If you are a creative, and you ever feel like you aren’t spending enough time on your work, fear not.
Every time you think you aren’t “getting your butt in the seat every day” or cloistering yourself in your study until your hit screenplay is finished, rather than “write your way out,” do yourself a favor:
Do not be like Alexander Hamilton.
Hamilton wrote every day, for hours a day, and refused to ever take a break from his work—both in real life and in the titular hit musical. As a result, he ended up having a disastrous affair that siphoned off a chunk of his fortune to blackmail and wrote a spectacularly self-sabotaging manifesto that destroyed both his political career and his marriage.
In today’s insatiable hustle/grind productivity culture, it’s next to impossible to truly take a break. When you aren’t working, you’re thinking about work. When you’re not thinking about work, someone is making you feel guilty about not thinking about work. It’s a perpetual exercise of burning yourself out at both ends. Which, as we’ve learned from Hamilton, the play and the person, will only end up immolating both you and your legacy.
If you’re a creative, that attitude gets magnified. You never feel productive enough because you don’t work the same way as other people. People don’t want to pay for your art because, hey, “it’s not that hard.” Creatives are told they should just be grateful that the Great Gods of Capitalism have graced them with any value at all for the work they’ve put in. It’s not intentionally mean-spirited (most of the time). It’s because most people’s perception of work is fundamentally different from those in creative fields.
Most jobs require a 9-5 mindset, where you go into work 5 days a week, every week, and “be productive.” Creative fields just don’t work like that. Our work is often sporadic and freelance-based. We work when we’ve got a painting commission, or a music gig at a club, or a script deadline for a producer. It’s not so much working “when we feel like it" as much as working when we can actually get paid.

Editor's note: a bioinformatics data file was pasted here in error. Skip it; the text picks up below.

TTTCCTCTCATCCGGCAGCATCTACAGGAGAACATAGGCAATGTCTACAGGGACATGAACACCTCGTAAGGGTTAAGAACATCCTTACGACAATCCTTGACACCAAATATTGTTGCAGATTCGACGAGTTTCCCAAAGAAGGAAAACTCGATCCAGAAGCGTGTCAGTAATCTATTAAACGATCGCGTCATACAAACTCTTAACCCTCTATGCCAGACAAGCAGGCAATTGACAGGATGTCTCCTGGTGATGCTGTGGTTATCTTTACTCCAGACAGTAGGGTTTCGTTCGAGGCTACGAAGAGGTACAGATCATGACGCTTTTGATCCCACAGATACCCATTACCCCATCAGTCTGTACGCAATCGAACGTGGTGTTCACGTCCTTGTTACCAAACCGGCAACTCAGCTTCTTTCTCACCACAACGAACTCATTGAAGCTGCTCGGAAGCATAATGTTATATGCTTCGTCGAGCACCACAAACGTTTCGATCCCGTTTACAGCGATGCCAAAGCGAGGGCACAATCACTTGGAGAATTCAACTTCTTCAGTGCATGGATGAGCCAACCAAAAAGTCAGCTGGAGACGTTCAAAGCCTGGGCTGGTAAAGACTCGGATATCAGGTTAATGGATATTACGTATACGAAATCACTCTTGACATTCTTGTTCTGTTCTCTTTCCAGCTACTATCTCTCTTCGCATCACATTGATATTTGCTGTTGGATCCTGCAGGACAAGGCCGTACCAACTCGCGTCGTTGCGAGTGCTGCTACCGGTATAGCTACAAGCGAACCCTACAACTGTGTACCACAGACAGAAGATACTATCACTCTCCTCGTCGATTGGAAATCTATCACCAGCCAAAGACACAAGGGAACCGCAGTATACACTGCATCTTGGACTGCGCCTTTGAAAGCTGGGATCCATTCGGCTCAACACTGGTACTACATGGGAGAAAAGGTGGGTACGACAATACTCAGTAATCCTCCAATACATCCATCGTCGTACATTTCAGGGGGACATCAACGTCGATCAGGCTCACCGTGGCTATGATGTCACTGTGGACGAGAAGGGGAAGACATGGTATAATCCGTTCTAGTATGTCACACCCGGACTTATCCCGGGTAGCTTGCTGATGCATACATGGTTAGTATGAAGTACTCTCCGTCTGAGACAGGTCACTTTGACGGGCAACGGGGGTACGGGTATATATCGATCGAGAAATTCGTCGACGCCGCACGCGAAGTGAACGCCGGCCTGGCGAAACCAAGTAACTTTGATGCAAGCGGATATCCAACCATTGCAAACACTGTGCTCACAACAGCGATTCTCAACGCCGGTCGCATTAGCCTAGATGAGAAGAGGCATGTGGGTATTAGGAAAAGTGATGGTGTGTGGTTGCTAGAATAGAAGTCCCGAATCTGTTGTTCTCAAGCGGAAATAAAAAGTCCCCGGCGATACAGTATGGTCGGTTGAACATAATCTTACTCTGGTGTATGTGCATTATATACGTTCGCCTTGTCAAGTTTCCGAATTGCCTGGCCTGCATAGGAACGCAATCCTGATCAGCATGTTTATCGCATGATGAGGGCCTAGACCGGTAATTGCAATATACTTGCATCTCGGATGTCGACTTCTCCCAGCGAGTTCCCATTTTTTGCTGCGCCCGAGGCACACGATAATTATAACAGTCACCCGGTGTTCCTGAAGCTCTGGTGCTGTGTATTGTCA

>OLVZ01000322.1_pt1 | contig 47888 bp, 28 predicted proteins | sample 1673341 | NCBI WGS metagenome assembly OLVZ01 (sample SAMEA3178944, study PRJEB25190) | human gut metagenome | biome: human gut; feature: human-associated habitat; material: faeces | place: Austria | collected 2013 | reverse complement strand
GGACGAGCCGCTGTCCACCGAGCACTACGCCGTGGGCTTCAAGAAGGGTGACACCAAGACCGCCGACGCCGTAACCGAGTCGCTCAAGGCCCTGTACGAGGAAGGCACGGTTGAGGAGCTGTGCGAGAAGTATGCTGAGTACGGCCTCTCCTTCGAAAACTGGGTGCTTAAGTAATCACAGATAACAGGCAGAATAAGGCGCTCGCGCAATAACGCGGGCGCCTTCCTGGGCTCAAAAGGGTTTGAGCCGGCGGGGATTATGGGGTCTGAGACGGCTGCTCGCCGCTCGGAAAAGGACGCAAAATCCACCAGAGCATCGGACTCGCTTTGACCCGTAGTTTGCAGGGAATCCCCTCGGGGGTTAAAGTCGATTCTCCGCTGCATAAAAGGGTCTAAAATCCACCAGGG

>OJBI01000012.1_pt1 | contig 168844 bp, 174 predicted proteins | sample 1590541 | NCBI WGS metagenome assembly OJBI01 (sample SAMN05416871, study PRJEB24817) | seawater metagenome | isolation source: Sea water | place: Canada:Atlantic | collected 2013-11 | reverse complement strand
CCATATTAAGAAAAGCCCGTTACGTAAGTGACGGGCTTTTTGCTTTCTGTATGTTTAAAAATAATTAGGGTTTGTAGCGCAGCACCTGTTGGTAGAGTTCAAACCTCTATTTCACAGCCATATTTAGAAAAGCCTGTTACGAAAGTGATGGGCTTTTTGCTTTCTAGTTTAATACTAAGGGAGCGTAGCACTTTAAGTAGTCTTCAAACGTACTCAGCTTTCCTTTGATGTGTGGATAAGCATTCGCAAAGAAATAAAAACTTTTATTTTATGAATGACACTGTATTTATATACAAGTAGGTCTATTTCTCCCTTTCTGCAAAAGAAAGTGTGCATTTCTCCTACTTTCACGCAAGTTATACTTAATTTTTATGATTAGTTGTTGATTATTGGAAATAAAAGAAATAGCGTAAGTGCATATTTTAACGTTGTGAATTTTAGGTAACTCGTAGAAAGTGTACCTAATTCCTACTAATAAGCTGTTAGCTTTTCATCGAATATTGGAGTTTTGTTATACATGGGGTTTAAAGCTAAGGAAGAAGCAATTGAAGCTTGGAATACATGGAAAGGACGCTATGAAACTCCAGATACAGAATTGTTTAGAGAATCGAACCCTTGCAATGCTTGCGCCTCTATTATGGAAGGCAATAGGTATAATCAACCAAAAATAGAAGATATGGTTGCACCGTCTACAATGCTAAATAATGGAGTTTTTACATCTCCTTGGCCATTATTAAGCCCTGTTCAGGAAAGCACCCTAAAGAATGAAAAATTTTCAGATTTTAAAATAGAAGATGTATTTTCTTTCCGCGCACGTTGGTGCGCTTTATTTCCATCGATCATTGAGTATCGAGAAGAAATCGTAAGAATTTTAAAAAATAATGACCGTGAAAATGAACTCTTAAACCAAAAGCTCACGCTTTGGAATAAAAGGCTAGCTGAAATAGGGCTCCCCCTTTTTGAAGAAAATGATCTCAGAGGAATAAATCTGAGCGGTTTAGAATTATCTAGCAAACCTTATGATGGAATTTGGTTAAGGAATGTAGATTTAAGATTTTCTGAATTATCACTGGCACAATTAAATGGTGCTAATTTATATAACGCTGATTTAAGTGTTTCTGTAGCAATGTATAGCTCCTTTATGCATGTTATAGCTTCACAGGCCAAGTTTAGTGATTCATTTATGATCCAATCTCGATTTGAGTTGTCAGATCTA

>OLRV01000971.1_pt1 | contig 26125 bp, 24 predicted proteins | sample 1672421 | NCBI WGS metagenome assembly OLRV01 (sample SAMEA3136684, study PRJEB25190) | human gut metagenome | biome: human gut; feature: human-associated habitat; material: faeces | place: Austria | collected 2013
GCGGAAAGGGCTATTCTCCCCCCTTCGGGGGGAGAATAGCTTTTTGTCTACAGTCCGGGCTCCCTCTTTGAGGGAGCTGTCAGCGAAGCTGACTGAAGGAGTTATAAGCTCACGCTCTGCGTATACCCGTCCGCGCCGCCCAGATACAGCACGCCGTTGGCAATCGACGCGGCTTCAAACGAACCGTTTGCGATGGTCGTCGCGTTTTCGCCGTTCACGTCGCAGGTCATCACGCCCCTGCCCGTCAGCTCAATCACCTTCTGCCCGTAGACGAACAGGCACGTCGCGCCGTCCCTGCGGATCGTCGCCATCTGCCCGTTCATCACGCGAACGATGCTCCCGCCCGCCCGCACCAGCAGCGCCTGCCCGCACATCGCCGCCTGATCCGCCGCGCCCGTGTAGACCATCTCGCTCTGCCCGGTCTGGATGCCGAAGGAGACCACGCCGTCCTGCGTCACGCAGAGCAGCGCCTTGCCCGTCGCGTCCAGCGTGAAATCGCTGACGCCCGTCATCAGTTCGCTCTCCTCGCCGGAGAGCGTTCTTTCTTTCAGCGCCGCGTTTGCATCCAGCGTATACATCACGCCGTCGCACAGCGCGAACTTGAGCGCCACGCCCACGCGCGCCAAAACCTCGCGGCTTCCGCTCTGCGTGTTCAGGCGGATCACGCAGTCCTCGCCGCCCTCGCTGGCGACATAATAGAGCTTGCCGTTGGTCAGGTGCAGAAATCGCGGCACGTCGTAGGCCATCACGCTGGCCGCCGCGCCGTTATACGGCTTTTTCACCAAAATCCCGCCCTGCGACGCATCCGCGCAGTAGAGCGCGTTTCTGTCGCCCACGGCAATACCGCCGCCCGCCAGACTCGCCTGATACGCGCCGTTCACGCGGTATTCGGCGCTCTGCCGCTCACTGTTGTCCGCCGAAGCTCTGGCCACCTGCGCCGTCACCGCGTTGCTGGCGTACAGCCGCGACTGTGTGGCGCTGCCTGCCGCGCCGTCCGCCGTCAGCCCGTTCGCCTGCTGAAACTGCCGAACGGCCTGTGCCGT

Speaking of getting paid—there’s also no one way to assign value to something like art once it’s created. For normal jobs, you know exactly how much money you’re getting per hour or per year. If you’re a barista, you are (or should be) making at least $15 an hour. If you’re a cop or a teacher, you’re probably making an annual salary between $40k to $70k.
For creatives, it’s like a Dungeons and Dragons dice roll every time. Sometimes you get a modified 20, sometimes you get a nat 1 [Editor's note: you'll have to look that up ... D&Ders, carry on]. One painting could be worth a million bucks, and another goes for $25 on Etsy. One blockbuster script sells for six figures, whereas an indie darling would be happy to get a few grand. Could you imagine if all product prices worked like that? We’d be paying $1 for an apple one day and $100 the next because Elon Musk bought a billion and a half of them and said apples are going to the moon.
Since the market is always in flux, depending on who wants what, it doesn’t make sense for creatives to work like it’s a 9-5. You can’t output the same thing every day only to get wildly different results each time and expect to function like a normal productive citizen. You’ll just drive yourself crazy.
So, what do you do?
You do nothing.
Creativity, at its core, is the synthesis of existing ideas into new ones. In order to be able to synthesize new ideas, you need the time and space to step back and just take in some existing ones. It might just feel like procrastinating when you’re binge watching that new Disney+ show, or looking up cool artists on Instagram, or even just reading the news on Twitter. Okay, sometimes it is—but believe it or not, that down-time is worth just as much to you as time spent at the easel or the computer.
Encoding that information into your brain without trying to manipulate it is a vital part of the creative process. How are you going to come up with the next great sports script without watching a single game? How are you going to paint the next Mona Lisa without studying women’s faces and how other artists render them?
How are you going to make something that’s going to change the world when you’re too busy to experience the world you’re trying to change?
So, do nothing. Take that break. Read that book. Watch that show. Laugh at those stupid Twitter memes. Enjoy your nothingness fully and completely.
The second you turn it off, you’ll be itching to make something new.
*Feature Image: "Portrait of Alexander Hamilton" by John Trumbull (1806) / Wikimedia Commons